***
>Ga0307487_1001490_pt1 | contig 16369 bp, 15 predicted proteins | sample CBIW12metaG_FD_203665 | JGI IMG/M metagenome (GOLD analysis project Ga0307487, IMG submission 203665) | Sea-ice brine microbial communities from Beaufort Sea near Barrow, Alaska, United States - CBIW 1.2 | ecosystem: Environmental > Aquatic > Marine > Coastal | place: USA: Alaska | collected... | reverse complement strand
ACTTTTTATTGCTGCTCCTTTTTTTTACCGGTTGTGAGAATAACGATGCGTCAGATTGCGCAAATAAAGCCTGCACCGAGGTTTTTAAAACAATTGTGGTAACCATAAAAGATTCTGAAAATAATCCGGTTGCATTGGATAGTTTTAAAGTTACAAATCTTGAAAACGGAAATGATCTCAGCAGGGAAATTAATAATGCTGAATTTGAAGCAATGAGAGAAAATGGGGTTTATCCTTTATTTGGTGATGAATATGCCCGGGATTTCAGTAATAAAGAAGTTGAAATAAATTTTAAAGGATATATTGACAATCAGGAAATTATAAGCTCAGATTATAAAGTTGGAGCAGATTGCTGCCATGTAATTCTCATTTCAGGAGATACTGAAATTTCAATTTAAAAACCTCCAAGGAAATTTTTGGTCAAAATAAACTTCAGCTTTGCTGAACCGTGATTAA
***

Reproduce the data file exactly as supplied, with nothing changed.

>Ga0307487_1001490_pt1 | contig 16369 bp, 15 predicted proteins | sample CBIW12metaG_FD_203665 | JGI IMG/M metagenome (GOLD analysis project Ga0307487, IMG submission 203665) | Sea-ice brine microbial communities from Beaufort Sea near Barrow, Alaska, United States - CBIW 1.2 | ecosystem: Environmental > Aquatic > Marine > Coastal | place: USA: Alaska | collected... | reverse complement strand
ACTTTTTATTGCTGCTCCTTTTTTTTACCGGTTGTGAGAATAACGATGCGTCAGATTGCGCAAATAAAGCCTGCACCGAGGTTTTTAAAACAATTGTGGTAACCATAAAAGATTCTGAAAATAATCCGGTTGCATTGGATAGTTTTAAAGTTACAAATCTTGAAAACGGAAATGATCTCAGCAGGGAAATTAATAATGCTGAATTTGAAGCAATGAGAGAAAATGGGGTTTATCCTTTATTTGGTGATGAATATGCCCGGGATTTCAGTAATAAAGAAGTTGAAATAAATTTTAAAGGATATATTGACAATCAGGAAATTATAAGCTCAGATTATAAAGTTGGAGCAGATTGCTGCCATGTAATTCTCATTTCAGGAGATACTGAAATTTCAATTTAAAAACCTCCAAGGAAATTTTTGGTCAAAATAAACTTCAGCTTTGCTGAACCGTGATTAA